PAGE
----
There was never pressure to go into a certain profession? Never. Funny enough, my parents were always more about me being happy with what I’m doing than making money. They were happy and wanted me to be happy, too. We weren’t necessarily poor, but I look at the world around me now, and it’s a completely different one that my parents never experienced. They didn’t know that world of making a lot of money or wanting me to live in that space. Looking back on it, I feel like that was why they took the stance of, “Do what you love, and we hope you can make enough money.”

Did your parents work more traditional jobs? Yes, my dad worked as a fuel injection mechanic and then got into production and managing vendors for products. My mom was—and still is—an elementary school secretary. And they were both part of our lives growing up, which I’m grateful for.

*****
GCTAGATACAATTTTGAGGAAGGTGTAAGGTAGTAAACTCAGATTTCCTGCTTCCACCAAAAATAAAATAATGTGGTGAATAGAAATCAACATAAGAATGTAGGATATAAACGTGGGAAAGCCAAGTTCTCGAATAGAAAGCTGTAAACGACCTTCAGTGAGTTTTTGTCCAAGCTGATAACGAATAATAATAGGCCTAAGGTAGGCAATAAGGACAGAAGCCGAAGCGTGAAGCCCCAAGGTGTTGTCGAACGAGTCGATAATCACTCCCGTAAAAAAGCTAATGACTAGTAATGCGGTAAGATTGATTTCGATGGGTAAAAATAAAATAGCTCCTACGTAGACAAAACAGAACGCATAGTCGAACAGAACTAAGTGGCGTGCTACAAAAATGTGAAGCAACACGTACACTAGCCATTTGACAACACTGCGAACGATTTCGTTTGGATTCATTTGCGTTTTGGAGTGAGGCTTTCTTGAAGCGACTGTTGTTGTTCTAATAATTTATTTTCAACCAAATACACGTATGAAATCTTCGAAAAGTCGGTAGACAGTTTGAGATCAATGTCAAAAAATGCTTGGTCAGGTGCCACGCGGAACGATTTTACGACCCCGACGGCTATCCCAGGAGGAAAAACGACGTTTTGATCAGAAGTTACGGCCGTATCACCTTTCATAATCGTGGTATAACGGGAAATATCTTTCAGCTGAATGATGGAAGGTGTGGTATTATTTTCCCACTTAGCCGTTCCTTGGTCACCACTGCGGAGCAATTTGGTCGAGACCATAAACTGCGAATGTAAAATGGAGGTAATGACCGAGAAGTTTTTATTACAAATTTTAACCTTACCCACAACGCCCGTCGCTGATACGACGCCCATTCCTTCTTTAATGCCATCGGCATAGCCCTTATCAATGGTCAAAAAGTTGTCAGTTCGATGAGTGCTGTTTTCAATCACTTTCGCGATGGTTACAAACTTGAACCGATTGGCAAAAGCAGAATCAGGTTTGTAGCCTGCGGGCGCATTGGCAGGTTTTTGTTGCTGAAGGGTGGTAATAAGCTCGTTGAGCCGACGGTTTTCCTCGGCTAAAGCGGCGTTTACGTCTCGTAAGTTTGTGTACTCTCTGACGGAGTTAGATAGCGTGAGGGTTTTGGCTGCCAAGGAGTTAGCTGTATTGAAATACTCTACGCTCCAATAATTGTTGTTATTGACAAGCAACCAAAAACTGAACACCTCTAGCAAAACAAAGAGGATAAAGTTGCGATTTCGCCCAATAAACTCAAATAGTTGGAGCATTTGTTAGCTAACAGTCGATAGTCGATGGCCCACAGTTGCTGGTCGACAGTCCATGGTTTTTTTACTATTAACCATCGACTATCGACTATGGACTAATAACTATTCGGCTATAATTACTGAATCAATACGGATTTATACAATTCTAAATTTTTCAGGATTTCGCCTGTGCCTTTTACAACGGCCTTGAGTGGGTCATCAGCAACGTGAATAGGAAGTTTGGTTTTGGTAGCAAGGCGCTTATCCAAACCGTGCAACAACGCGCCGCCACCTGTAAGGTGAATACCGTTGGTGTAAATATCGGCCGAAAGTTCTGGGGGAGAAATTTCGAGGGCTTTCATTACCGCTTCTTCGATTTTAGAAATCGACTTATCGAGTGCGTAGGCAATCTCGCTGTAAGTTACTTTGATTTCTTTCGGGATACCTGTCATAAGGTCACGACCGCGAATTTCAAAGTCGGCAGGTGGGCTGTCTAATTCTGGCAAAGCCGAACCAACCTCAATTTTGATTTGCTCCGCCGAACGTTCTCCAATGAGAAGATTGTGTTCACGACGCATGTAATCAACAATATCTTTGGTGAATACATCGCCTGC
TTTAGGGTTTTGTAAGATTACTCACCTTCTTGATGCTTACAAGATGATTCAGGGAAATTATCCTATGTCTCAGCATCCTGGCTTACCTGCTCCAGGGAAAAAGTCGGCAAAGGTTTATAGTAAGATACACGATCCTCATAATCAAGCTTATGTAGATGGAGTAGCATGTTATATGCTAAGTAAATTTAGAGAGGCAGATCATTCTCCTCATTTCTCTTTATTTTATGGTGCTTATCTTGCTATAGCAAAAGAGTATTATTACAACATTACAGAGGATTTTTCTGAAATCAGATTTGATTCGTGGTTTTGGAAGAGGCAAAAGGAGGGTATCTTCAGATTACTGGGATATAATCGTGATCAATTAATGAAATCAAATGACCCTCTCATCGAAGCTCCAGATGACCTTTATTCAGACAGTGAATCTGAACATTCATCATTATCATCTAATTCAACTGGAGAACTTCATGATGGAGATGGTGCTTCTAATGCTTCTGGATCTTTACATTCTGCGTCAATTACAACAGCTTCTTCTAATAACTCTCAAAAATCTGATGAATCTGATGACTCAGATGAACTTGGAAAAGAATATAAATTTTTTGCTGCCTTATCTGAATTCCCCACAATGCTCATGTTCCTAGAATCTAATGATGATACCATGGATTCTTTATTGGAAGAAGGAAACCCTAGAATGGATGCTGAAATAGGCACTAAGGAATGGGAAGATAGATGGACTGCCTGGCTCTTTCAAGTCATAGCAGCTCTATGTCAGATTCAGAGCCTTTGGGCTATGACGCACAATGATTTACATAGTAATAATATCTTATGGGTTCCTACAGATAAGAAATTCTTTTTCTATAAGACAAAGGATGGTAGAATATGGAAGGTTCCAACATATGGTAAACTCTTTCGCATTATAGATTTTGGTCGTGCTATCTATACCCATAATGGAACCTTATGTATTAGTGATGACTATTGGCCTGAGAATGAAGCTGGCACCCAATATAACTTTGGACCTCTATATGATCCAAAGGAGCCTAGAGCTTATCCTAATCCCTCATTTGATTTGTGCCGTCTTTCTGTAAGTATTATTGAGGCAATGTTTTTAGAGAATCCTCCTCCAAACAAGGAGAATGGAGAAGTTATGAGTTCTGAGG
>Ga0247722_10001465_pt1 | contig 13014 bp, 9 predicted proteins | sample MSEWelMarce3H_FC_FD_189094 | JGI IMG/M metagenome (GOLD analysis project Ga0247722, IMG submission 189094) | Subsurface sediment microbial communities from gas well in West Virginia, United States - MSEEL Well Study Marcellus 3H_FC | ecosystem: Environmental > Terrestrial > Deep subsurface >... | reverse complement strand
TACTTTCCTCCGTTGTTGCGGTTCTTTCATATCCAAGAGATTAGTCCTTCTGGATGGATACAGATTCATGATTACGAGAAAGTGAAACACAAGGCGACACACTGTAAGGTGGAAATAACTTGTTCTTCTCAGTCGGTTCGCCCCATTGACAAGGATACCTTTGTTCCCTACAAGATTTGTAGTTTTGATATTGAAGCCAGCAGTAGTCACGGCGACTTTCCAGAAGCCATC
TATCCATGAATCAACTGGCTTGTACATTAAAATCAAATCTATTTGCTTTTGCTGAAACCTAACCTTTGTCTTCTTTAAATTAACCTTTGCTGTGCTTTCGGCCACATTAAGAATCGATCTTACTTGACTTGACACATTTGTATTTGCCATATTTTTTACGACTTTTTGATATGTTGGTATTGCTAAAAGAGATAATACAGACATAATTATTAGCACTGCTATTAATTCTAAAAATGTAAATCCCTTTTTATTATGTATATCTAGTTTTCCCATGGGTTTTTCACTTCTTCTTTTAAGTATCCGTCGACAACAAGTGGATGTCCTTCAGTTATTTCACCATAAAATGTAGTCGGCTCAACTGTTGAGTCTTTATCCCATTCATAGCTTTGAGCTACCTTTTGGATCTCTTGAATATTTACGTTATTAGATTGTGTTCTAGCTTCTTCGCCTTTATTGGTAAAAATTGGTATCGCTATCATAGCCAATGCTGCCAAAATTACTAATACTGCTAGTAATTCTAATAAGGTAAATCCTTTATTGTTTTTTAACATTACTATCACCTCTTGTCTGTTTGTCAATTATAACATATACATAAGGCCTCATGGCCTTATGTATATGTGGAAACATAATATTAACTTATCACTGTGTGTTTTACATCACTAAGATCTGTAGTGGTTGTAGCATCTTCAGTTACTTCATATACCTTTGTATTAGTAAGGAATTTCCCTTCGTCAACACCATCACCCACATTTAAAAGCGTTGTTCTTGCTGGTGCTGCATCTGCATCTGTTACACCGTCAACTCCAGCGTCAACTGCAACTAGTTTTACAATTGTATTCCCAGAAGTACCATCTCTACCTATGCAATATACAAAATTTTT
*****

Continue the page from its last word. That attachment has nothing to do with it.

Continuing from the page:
Tibet, 2011: Tebitan girl in tent
Tibet, 2011
Tibet, 2011: Tebitan man smiling
Tibet, 2011

And you went to college after high school? Yes. I loved computers and tech, so the idea of combining art and tech was interesting to me. That’s why I went to school for graphic design. I went to Shoreline Community College, but I didn’t finish my four-year degree because I got a job.

One of my first jobs out of high school was working in the cleaning room of a laser manufacturer (laughing), which was a funny experience. Then I worked my way up to the marketing department to do a design internship. Granted, I didn’t have anyone to teach me, but they gave me a cubicle and access to design programs. That’s the thing with art. To be a successful artist, you have to do it yourself. School gave me a foundation, but I learned more on my job because I did it on my own and taught myself.